Dear African Woman

Dear African Woman,

I first saw you as I stepped off the plane onto a dirt runway.  You were outside the airport walking along the road in your dress with intricate designs and colors.  Your baby was strapped to your back with a swath of cloth, and your younger child skipped along by your side.  Your feet were bare and you headed towards the market in the sweltering heat.  I wondered how far you had walked and how far you still had to go.


I saw you again the next day on the way to the camp, this time with tree branches upon your head.  Your skirt swished with each step of your feet.  Your head was held high and the stack perfectly balanced. Your baby was sleeping upon your back. Dust blew into my window, as the car I was riding in passed you. I wondered how heavy was your load.  I wondered how you got it up there. I thought you were amazing.


Our next encounter was also along the bumpy dirt road.  The sweat on your face shone in the sun, and you offered a smile as we passed, even as your feet continued their determined steps towards the borehole. There was a bucket of laundry on your head, and two children under your feet, carrying jerry cans. They waved to us like we were celebrities.  When we waved back, smiles inched up their faces until they were as bright as the sun. I wondered how you would carry two full jerry cans and your laundry back.  I watched you bend in half to scrub the clothes of your family.  I saw the soap and wondered how long it takes to rinse it out one bucket at a time.  I also wondered if your back hurts when you try to sleep at night.  I thought you were steadfast and unwavering.


My window passed by you yet again, as you were stirring a pot over a fire with a large stick.  The fire and the sun seemed to be competing for who could create the most heat.  As you cooked for your family, your patterned dress protected your legs from the intensity of the flames.  Your head was wrapped in a colorful scarf. You left the fire briefly to collect more wood.  Bending down until you had arms full, I wondered how long it takes to cook food over a fire and how much wood you need to cook this way every day.  You added wood to the flames to increase the heat. Your dress was two shades of the same color due to the sweat running down your back. I thought you were beautiful.


You came to the teacher conference, too… sitting along the back wall, so that you could listen between nursing your baby and chasing your little toddlers. You asked thoughtful questions.  You took notes.  You went in and out with your children, but still participated and stayed all day every day. Then you walked home.  I wondered how long it takes you to walk to work every day.  I wondered how you survive doing this job without pay or resources. I thought you were intelligent, and brave.


I saw you speaking at the teacher conference in your red dress.  You stood tall and spoke with grace about important topics.  You cared about others and helped them learn new things.  Well educated, professional, kind, and passionate, you shared from your heart.  When you laughed the whole room laughed with you.  It was a musical sound; the sound of hope being imparted.  I wondered if you knew how much you are needed.  I wondered if you knew how much hope you carried to hopeless places. I thought you were important and powerful.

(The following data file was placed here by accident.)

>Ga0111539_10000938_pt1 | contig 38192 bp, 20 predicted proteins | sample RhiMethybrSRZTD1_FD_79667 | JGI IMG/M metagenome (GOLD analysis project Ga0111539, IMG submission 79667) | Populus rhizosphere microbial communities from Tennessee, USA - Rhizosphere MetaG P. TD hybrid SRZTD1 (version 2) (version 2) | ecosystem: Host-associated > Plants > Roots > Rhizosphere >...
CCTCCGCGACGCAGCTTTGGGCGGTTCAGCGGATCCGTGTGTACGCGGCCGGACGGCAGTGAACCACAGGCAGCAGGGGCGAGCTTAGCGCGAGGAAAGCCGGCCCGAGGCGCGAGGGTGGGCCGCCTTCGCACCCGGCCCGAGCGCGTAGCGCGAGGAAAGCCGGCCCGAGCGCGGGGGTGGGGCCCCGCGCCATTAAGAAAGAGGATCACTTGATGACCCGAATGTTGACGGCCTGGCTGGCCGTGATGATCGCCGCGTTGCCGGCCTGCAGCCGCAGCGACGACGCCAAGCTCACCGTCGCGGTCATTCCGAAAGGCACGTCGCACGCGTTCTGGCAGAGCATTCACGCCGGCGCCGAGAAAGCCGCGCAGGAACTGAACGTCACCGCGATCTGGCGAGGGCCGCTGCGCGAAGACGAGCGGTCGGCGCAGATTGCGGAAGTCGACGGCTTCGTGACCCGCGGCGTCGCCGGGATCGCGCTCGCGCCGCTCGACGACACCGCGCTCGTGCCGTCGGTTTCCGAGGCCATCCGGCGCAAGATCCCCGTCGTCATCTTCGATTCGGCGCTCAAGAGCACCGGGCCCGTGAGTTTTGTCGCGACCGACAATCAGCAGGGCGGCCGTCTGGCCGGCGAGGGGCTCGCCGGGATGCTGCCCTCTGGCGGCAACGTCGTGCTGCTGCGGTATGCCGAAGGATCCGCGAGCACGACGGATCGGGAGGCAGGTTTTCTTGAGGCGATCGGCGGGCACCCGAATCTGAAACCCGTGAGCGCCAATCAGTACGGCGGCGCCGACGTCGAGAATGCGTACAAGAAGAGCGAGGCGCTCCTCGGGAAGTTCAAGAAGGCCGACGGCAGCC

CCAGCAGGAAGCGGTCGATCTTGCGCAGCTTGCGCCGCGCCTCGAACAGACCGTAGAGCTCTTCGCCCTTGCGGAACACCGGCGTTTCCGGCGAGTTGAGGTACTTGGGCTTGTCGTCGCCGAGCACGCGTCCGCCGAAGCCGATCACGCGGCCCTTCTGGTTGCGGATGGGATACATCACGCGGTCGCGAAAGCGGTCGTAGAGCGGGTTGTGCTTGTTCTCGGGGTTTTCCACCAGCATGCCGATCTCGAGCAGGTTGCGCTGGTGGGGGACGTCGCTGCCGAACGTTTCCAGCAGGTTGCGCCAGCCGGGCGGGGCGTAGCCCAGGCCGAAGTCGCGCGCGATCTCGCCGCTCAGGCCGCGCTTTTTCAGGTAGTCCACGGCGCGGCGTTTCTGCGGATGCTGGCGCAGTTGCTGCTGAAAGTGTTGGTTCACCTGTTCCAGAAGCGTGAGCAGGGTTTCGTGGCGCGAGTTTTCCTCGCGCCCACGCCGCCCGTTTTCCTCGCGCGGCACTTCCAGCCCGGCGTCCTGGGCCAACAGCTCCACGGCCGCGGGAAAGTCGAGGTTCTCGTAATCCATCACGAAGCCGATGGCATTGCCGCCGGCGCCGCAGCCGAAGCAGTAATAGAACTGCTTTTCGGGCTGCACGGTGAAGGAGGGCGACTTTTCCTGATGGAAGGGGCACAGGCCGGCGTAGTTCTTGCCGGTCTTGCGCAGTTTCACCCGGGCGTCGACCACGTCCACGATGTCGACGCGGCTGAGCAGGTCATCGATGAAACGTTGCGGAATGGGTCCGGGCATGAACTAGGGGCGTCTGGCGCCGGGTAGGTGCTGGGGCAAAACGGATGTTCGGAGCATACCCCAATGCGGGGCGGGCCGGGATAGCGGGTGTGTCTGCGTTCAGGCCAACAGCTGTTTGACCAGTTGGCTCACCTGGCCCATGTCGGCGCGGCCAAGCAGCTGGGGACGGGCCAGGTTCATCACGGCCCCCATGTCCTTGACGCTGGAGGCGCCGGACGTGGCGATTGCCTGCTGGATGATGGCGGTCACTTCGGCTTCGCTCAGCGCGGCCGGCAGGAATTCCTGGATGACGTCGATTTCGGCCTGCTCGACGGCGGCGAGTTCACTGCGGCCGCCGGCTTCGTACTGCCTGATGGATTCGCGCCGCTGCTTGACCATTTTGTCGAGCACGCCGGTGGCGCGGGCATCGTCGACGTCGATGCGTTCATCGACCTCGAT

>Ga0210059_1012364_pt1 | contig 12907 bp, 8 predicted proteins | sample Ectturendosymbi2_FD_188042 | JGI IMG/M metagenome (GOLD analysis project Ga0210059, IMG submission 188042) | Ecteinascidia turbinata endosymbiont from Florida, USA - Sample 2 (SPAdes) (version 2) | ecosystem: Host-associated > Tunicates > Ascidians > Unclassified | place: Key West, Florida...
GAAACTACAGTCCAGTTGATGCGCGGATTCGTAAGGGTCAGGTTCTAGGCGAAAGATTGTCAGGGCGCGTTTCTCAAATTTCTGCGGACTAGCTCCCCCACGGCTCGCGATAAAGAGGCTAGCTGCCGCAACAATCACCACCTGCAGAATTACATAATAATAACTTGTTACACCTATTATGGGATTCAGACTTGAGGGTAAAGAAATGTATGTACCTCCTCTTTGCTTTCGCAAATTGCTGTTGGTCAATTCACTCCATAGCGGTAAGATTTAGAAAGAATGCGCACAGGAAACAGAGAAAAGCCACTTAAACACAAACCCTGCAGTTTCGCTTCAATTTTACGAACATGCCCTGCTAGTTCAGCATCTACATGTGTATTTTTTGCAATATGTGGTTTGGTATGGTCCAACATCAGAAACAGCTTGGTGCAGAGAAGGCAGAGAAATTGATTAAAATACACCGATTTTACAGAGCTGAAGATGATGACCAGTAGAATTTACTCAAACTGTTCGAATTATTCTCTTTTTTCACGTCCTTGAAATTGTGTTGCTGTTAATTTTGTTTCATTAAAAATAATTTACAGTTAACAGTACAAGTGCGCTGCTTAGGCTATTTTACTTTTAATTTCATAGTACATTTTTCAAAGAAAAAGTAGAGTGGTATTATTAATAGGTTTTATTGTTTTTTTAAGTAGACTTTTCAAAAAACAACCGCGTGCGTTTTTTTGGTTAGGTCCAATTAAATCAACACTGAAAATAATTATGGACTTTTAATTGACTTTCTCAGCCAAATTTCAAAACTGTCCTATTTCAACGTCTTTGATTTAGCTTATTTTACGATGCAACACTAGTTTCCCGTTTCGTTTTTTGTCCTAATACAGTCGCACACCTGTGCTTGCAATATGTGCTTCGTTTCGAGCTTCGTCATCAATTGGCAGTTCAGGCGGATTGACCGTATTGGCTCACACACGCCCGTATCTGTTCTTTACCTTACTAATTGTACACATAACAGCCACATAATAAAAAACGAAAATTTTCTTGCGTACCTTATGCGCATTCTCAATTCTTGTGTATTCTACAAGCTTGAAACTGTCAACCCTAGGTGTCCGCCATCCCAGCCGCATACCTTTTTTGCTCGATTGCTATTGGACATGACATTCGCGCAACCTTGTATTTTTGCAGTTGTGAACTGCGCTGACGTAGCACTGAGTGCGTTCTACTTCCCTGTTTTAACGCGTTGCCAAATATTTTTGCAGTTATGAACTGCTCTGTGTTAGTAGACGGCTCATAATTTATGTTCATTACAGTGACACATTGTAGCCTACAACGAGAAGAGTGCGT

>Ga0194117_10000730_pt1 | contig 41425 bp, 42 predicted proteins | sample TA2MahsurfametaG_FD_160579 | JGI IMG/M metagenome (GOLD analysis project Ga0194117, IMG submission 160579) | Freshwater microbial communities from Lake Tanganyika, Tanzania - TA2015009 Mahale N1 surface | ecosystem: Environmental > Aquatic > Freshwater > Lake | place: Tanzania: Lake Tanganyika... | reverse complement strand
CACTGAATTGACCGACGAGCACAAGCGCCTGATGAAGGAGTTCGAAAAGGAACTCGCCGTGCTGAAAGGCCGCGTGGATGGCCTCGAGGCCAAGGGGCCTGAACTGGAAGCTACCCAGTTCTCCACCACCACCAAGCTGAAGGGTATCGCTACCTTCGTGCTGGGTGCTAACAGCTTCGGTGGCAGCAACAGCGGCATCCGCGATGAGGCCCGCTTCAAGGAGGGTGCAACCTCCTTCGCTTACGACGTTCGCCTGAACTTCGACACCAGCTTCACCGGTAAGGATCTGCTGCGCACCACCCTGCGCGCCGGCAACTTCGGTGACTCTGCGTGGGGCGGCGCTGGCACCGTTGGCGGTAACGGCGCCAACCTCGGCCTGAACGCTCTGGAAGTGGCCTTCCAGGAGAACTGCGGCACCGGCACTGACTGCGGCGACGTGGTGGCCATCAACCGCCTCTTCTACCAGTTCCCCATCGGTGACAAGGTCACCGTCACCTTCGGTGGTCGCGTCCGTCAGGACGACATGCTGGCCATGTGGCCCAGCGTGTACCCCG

Upon your head I saw crops, laundry, water, tree branches, and various other things.  Your shoulders were strong, and your posture was perfect.  Your arms carried heavy loads, and your legs carried you long distances. I wondered how you keep going to survive day after day.  I wondered if the heat bothers you as much as it does me.  I thought you were strong and resilient.

I come from a long line of strong women.  I was brought up to be respectful and responsible.  I was encouraged to stand up for myself and to be bold, but also gentle.  I knew compassion and caring for others was a gift.  Determination, perseverance, and diligence were core values of the women in my family.  There is an independent streak a mile long that runs in my veins.  I know what strong women look like.  I have met many I admire over my lifetime, but none as much as you.  My African sister, you are the strongest woman I know.

Yours truly,

An American Woman

2 thoughts on “Dear African Woman

  1. Michelle, getting the link to your personal Blog through Two Drops Of Ink was one of my most amazing finds! And then the most recent two posts on the Blog are about the Strength and Resilience of the African Woman as seen through the Women of Uganda. I hold my head tall for I am the product of that Strong Ugandan Woman. Our mothers woke up at the crack of dawn to do all that you have observed and this is handed down from one generation to the next. I am a medical doctor and a published writer but still do the same , the only difference is that I have tools and equipment to make my work easier. They say that : ” The more things change, the more they stay the same.” Next time you are in Uganda, take time to look up the Anthem of the Ugandan Women composed by a woman Professor of Music at the National University- Makerere as far back as 1985!! It summarizes your two posts. Thank you for acknowledging the resilience of the African Woman. I have become a Follower of your Blog. Jane

    • Thank you Jane!! I am sure you are one strong woman if you were raised in Uganda! To have the grit to become a doctor and an author, seems to me your evidence of such strength. I am amazed at all these precious ones do on a daily basis. I will definitely look up the song. I also love the song they sing at the school each day.

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